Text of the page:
Interview with The Poet

04/21/2015 03:16 pm ET | Updated Jun 19, 2015

A Rod McKuen 8-Track. That was my first exposure to poetry and looking back, it didn't resonate with me because if my sisters liked it then I wanted no part of it. And if this guy was so special, how come he didn't have a real band, with electric guitars? Well, that was my 12 year-old mindset.

Jessica Kristie laughs.

Are 8-Tracks coming back?! If so, then I want to get on that train.
Rod McKuen gave a lot of himself in his recordings. If you put yourself out there, then give all of you. People have a deep desire to grab on to something, and without knowing or understanding they will connect with you if you bleed a little. It can take a lot out of you, but the end result is a beautiful community of like-minded individuals.

Jessica is the founder of Winter Goose Publishing (full disclosure: publisher of my novel) and has written poetry since the age of ten. And to complete that circle started by Mr. McKuen, she's also read some of my poetry.

The first poem I ever remember reading was from Robert Frost. His poem Nothing Gold Can Stay was short, sweet, and even at my young age I could understand there was a deep meaning behind it. I didn't necessarily get what a metaphor was exactly but I knew the words were powerful, meaningful, and could be inspiring. It was a unique way to reach me and I knew at that moment it could be a way to reach others too.

Do you still have your first poem?

I don't specifically remember my first poem but I have poetry I wrote from as early as ten years old. I consider poetry my first language. It's what has always resonated with me the most.

So back to Rod McKuen. I was probably in college and studying Shakespeare, before I could appreciate what he was doing. Did you ever want to record your poetry like Rod McKuen did?

I love spoken-word poetry. That is something newer to me and I discovered it only about five years ago. People learn in so many different ways and audio is powerful. Performance poetry is a different monster that I have not mastered but I admire it deeply. I have a spoken-word CD written and have every intention of recording it someday. Today I love Sarah Kay and Andrea Gibson. They are both emotionally driven and extremely powerful in their words and performances. They reach a younger generation with an intense fluency that is to be aspired to. They speak about difficult social issues but also speak with a genuine heart that reminds us of our humanity--something that I believe makes for an extraordinary poet.


What were your career choices that got you to this point in your life?

I spent over fifteen years in the corporate world. I've been in banking, marketing, and worked at a series of non-profits. At the time I didn't realize it, but all of those adventures led me to, and prepared me for, today. Each employer offered training, whether it be in budgeting, strategy, or dealing with a layoff that brought me to a stronger place and made me much more effective in my current position. For writing, these are all my breadcrumbs. My poetry or even my novel is a living journal that leaves pieces of where I was at that point in my life. Each story has another story. I was laid off in 2010 for the second time since the major economic crisis that started in 2008. I was tired of being a slave to everyone else's companies and decided to take a risk and see what I could build on my own.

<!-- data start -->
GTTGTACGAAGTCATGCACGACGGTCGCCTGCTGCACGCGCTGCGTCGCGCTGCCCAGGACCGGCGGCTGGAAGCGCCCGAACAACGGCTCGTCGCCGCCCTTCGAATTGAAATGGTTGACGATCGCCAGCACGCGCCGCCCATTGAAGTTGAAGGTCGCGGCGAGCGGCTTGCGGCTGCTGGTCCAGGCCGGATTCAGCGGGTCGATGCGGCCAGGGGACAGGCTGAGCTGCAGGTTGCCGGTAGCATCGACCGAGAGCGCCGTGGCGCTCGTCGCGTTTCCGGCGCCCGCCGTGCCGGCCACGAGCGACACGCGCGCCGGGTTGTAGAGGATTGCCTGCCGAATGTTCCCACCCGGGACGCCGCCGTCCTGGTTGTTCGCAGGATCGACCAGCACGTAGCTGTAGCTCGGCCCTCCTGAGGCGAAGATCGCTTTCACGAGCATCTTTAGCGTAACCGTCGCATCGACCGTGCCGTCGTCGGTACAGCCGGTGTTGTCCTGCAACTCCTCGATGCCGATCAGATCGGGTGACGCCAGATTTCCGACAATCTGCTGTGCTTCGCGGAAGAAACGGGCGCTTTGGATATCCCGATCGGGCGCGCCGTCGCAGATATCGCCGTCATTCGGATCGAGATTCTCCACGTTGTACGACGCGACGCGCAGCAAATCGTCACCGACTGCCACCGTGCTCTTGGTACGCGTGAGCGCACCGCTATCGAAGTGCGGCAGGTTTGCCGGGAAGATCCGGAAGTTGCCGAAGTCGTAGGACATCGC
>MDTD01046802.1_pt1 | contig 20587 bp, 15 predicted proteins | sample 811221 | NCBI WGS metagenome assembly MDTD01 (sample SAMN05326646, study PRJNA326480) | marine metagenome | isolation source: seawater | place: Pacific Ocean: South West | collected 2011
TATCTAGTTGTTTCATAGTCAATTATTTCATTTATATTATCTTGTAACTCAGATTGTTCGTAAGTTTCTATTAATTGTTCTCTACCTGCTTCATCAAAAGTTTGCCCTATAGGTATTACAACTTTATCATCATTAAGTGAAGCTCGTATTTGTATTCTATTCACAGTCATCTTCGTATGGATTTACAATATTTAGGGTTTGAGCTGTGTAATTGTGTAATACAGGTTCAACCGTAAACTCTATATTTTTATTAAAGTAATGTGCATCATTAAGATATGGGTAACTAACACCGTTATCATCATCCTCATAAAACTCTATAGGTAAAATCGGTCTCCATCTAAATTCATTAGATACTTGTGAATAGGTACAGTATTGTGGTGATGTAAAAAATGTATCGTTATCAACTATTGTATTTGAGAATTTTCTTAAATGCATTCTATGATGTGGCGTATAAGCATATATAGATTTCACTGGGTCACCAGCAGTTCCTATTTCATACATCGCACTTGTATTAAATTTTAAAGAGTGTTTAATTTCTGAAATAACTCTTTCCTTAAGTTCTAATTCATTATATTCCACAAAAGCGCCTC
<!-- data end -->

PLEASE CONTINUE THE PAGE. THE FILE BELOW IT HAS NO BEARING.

I had been writing off and on since I was ten and it came and went in phases. In 2010 I published my first poetry book with a small press. That experience gave me an opportunity to learn and discover what I thought was done right and what wasn't. I didn't ever walk away thinking I could do it better, but appreciated the opportunity to learn in the process. I needed to stay close to writing as my words just seemed to take off. Doing publishing was that opportunity to keep it close, but also... maybe... down the road, feed my family. In 2011, Winter Goose Publishing was created.

What are your goals for Winter Goose?

To always be learning and growing. We are a traditional trade publisher, but only in the beginning stages of our growth. We don't do everything right, but at the same time we give everything we have to do the right thing. We want to always maintain a healthy author community and offer amazing books with variety so everyone can find something to love and connect with. Books are magic, and we want to bring that magic to you. My greatest influencer would be Graywolf Press. They're a non-profit, so a different model than us, but they put out Pulitzer Prize winners along with unique and daring works in fiction, non-fiction, and poetry.

Were you challenged by an unsupportive little brother that teased you over your love of poetry?

No brothers. I have five sisters... yes five. I generally always had a certain amount of support for my poetry. I remember when I first started my website (2010) as a means to vent and a venue to share my poetry. I was terribly nervous over how it would be perceived. Partially because I wrote rather dark, but also because I had never publically shared it prior. I wasn't stable in my abilities at the time and had always just written for me and from an extremely honest place. I was shocked at how it took off and the community I quickly became a part of. Within six months I was offered my first publishing contract by a small press on the east coast. From there, everything changed.

Any advice to an aspiring poet?

Be honest and don't force it. You can always tell when a poem is forced. Genuineness resonates most with poetry. Even if the poem isn't perceived as generally "good," if it's honest, it will emotionally connect with someone.